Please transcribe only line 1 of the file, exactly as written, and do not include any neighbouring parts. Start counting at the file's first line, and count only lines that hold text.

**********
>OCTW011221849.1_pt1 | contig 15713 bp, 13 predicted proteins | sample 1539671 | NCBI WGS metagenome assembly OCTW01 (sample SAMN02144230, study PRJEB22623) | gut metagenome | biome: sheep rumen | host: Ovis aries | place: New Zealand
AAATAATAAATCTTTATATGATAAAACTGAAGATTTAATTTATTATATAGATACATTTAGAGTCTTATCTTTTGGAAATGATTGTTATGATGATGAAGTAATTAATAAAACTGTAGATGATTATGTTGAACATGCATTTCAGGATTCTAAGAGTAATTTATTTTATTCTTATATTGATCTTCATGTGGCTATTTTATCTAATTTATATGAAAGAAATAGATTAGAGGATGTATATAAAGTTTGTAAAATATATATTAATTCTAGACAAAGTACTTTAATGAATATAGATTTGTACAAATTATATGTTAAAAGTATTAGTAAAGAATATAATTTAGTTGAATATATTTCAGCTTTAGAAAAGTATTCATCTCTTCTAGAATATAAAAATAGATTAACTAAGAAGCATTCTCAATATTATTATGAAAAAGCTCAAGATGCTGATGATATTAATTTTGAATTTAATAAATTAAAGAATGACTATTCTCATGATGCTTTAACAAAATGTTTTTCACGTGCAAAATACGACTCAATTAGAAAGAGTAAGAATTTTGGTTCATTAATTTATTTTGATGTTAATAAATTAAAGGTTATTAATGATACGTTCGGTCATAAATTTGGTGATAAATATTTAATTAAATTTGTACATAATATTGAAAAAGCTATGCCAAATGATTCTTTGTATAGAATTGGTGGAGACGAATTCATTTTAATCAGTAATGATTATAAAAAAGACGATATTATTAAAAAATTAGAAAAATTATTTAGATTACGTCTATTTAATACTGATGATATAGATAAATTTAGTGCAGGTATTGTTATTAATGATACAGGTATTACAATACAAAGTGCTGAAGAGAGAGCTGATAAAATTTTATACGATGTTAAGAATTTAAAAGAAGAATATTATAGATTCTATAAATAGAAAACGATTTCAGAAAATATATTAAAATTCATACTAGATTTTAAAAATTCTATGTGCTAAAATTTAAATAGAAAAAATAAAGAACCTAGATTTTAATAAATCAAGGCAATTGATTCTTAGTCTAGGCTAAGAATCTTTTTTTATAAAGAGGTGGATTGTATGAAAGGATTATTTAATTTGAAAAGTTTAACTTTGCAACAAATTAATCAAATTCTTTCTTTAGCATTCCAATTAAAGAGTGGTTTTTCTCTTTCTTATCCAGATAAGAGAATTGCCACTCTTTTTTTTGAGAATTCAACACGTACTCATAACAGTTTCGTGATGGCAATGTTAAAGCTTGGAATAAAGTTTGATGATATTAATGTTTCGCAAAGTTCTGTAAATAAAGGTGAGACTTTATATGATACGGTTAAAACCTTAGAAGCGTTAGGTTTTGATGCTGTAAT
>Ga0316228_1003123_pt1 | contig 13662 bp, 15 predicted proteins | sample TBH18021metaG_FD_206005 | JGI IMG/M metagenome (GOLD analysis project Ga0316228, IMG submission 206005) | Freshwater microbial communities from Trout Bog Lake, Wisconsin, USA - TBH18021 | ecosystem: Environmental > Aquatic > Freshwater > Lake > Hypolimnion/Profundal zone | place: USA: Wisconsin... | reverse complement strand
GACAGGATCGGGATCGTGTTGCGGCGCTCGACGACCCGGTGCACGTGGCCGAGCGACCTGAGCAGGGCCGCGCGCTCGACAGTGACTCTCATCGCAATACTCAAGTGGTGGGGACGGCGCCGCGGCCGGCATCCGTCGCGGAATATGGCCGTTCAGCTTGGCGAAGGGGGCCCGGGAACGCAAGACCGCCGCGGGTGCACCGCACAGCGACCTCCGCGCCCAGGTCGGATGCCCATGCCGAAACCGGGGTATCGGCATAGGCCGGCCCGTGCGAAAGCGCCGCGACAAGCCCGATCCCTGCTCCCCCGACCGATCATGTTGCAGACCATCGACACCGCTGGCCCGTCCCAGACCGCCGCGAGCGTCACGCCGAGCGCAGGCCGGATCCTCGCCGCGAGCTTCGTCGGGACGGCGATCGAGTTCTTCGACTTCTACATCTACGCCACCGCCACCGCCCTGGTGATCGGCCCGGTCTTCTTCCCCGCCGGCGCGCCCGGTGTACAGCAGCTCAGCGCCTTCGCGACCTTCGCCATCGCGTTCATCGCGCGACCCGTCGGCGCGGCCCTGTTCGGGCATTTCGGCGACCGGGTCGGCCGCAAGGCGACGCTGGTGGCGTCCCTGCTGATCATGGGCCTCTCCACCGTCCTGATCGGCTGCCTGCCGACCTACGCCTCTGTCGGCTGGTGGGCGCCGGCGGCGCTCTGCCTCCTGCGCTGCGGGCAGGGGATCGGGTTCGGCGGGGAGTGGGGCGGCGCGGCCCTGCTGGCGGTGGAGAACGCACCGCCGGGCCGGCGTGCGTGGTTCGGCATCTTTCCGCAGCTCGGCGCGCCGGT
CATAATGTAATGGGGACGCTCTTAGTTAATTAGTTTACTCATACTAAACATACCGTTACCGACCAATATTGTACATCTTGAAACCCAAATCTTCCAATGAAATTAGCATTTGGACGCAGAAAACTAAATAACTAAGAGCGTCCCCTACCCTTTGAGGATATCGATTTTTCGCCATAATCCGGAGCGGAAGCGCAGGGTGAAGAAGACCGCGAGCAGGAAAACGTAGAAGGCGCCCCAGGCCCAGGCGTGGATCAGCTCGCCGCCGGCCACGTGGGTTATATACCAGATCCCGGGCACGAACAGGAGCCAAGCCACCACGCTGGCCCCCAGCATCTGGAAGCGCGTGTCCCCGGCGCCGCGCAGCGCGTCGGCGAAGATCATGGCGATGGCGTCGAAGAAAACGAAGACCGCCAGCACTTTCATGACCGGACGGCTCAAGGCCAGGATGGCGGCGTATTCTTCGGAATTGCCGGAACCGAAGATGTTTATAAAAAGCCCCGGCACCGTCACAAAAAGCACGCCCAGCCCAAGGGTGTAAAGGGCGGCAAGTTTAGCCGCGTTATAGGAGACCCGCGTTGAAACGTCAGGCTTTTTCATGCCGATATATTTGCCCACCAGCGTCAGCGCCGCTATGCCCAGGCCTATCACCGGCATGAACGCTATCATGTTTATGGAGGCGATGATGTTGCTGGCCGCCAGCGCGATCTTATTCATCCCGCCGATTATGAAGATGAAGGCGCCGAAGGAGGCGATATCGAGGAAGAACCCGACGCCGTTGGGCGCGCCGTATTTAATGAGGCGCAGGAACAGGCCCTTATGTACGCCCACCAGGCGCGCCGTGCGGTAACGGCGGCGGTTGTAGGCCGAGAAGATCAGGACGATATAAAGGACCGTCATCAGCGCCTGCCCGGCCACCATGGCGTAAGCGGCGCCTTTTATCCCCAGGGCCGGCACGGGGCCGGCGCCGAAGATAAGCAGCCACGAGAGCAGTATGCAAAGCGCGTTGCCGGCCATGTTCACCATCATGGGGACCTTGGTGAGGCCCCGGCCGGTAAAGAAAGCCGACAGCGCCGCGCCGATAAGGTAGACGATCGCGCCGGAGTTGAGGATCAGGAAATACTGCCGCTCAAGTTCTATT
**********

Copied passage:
>OCTW011221849.1_pt1 | contig 15713 bp, 13 predicted proteins | sample 1539671 | NCBI WGS metagenome assembly OCTW01 (sample SAMN02144230, study PRJEB22623) | gut metagenome | biome: sheep rumen | host: Ovis aries | place: New Zealand